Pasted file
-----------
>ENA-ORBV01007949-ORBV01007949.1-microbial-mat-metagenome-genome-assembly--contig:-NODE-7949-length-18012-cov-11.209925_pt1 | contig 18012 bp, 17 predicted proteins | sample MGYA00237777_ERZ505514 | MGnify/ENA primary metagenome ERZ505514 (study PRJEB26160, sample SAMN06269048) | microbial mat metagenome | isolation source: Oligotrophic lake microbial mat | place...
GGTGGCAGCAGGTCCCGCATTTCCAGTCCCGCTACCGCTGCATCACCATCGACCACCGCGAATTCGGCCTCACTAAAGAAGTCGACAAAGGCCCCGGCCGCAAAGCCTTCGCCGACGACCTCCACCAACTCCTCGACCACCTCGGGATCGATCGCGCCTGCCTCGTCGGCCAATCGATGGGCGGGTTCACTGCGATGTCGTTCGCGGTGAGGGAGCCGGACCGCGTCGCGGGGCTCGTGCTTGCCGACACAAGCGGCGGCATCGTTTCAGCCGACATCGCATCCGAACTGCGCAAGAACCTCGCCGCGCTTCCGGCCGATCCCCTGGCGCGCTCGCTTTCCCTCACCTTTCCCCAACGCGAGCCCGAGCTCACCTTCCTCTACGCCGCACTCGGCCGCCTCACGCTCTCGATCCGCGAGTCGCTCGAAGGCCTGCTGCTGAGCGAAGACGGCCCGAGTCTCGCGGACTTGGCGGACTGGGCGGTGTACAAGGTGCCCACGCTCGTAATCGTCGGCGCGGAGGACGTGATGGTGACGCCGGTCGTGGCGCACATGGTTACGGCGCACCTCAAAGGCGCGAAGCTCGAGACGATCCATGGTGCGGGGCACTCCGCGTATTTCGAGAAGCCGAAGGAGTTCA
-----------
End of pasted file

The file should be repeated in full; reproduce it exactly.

>ENA-ORBV01007949-ORBV01007949.1-microbial-mat-metagenome-genome-assembly--contig:-NODE-7949-length-18012-cov-11.209925_pt1 | contig 18012 bp, 17 predicted proteins | sample MGYA00237777_ERZ505514 | MGnify/ENA primary metagenome ERZ505514 (study PRJEB26160, sample SAMN06269048) | microbial mat metagenome | isolation source: Oligotrophic lake microbial mat | place...
GGTGGCAGCAGGTCCCGCATTTCCAGTCCCGCTACCGCTGCATCACCATCGACCACCGCGAATTCGGCCTCACTAAAGAAGTCGACAAAGGCCCCGGCCGCAAAGCCTTCGCCGACGACCTCCACCAACTCCTCGACCACCTCGGGATCGATCGCGCCTGCCTCGTCGGCCAATCGATGGGCGGGTTCACTGCGATGTCGTTCGCGGTGAGGGAGCCGGACCGCGTCGCGGGGCTCGTGCTTGCCGACACAAGCGGCGGCATCGTTTCAGCCGACATCGCATCCGAACTGCGCAAGAACCTCGCCGCGCTTCCGGCCGATCCCCTGGCGCGCTCGCTTTCCCTCACCTTTCCCCAACGCGAGCCCGAGCTCACCTTCCTCTACGCCGCACTCGGCCGCCTCACGCTCTCGATCCGCGAGTCGCTCGAAGGCCTGCTGCTGAGCGAAGACGGCCCGAGTCTCGCGGACTTGGCGGACTGGGCGGTGTACAAGGTGCCCACGCTCGTAATCGTCGGCGCGGAGGACGTGATGGTGACGCCGGTCGTGGCGCACATGGTTACGGCGCACCTCAAAGGCGCGAAGCTCGAGACGATCCATGGTGCGGGGCACTCCGCGTATTTCGAGAAGCCGAAGGAGTTCA